History in Structure

This site is entirely user-supported. See how you can help.

Wycliffe Hall

A Grade II* Listed Building in Wycliffe with Thorpe, County Durham

We don't have any photos of this building yet. Why don't you be the first to send us one?

Upload Photo »

Approximate Location Map
Large Map »


Latitude: 54.5232 / 54°31'23"N

Longitude: -1.8169 / 1°49'0"W

OS Eastings: 411950

OS Northings: 514231

OS Grid: NZ119142

Mapcode National: GBR HJR4.GB

Mapcode Global: WHC5S.2K3S

Plus Code: 9C6WG5FM+77

Entry Name: Wycliffe Hall

Listing Date: 19 January 1952

Grade: II*

Source: Historic England

Source ID: 1322784

English Heritage Legacy ID: 111799

Location: Wycliffe with Thorpe, County Durham, DL12

County: County Durham

Civil Parish: Wycliffe with Thorpe

Traditional County: Yorkshire

Lieutenancy Area (Ceremonial County): County Durham

Church of England Parish: Wycliffe St Mary

Church of England Diocese: Leeds

Tagged with: House

Find accommodation in



7/208 Wycliffe Hall



Country house. Medieval core remodelled early-mid C18 for Marmaduke Tunstall II.
North-west wing probably c.1780, as museum for Marmaduke Tunstall III.
Interior restored after 1952 fire, with fittings from Halnaby Hall. South
front ashlar, west front tooled stone with ashlar dressings, other walls
rubble with cut dressings; graduated Lakeland slate roofs except for Welsh
slates on rear part of east wing. Plan; almost square centre block with
flanking wings extending to north to enclose rear courtyard.

South front: 3-storey 3-bay centre and 2-storey end bays. Plinth, rusticated
quoins, 1st floor band, ground and 1st floor sill bands. Half-glazed door
with 9-pane overlight in Tuscan surround, flanked by 12-pane sashes with
triple keystones. Similar sashes to 1st floor, the central in architrave
with swept feet, pediment on consoles and balustraded apron panel; flanking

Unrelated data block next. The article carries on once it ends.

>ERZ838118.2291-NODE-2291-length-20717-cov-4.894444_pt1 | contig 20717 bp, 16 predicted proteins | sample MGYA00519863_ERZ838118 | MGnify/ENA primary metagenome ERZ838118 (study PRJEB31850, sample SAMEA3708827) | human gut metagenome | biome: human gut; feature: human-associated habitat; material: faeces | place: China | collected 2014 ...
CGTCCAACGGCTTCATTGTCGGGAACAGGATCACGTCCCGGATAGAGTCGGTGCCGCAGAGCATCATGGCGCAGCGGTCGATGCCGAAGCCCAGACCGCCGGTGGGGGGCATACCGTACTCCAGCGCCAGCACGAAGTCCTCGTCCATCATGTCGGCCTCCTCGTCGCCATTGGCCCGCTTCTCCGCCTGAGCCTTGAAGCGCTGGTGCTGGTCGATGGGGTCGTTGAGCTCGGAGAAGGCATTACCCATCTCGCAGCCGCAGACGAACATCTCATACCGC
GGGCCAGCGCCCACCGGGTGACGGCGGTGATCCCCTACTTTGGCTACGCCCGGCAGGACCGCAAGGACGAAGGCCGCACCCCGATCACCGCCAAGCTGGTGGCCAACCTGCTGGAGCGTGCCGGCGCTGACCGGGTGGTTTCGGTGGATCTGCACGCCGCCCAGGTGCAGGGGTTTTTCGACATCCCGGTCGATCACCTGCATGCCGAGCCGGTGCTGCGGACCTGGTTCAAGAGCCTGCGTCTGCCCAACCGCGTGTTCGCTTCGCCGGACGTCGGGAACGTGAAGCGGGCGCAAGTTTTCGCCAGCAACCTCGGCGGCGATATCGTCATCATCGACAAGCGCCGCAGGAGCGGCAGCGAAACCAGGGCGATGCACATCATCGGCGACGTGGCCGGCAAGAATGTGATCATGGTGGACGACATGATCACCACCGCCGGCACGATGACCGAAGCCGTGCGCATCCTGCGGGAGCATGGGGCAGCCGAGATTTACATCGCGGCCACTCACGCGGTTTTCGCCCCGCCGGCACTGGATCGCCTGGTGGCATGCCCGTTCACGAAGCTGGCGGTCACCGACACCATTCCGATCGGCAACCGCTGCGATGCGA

windows have cornices. 6-pane sashes on 2nd floor. All windows in architraves.
Modillion eaves cornice and parapet with moulded coping. Hipped roof with
tall corniced lateral stacks. Projecting end bays have ground-floor sashes
with triple keystones, and lst-floor sashes with console-bracketed cornices
and balustraded apron panels; hipped roofs with stepped-and-corniced ridge

West elevation 1 + 2 storeys, 5 + 4 bays. Right part has similar detail to
south front; in 2nd bay renewed panelled door in architrave with pulvinated
frieze and modillion cornice. Left part, set slightly forward, is the late
C18 wing: Plinth, sill and impost bands to arcade of round-arched recesses
holding 18-pane sashes with radial heads. Moulded eaves cornice; coped left
gable with stepped-and-corniced end stack.

East elevation shows medieval masonry in taller-left part. Scattered
fenestration includes several small chamfered windows, some blocked; 2 large

Rear elevations: Stair projection with Venetian window; blocked mullioned
windows in centre block and east wing.

Interior: Entrance hall has C13 cross slab set into wall; adjacent Saxon
inscribed stone, mentioned in previous list, now removed. Study has mid-C18
ceiling. Dining room largely 1931, but medieval service doorways concealed
in east wall. Drawing room has carved doors and woodwork, marble fireplace
and decorated ceiling, all from Halnaby. East wing bedrooms with C18 fielded
panelling. Barrel-vaulted cellars beneath west wing.

Listing NGR: NZ1195014231

External Links

External links are from the relevant listing authority and, where applicable, Wikidata. Wikidata IDs may be related buildings as well as this specific building. If you want to add or update a link, you will need to do so by editing the Wikidata entry.

Recommended Books

Other nearby listed buildings

BritishListedBuildings.co.uk is an independent online resource and is not associated with any government department. All government data published here is used under licence. Please do not contact BritishListedBuildings.co.uk for any queries related to any individual listed building, planning permission related to listed buildings or the listing process itself.

British Listed Buildings is a Good Stuff website.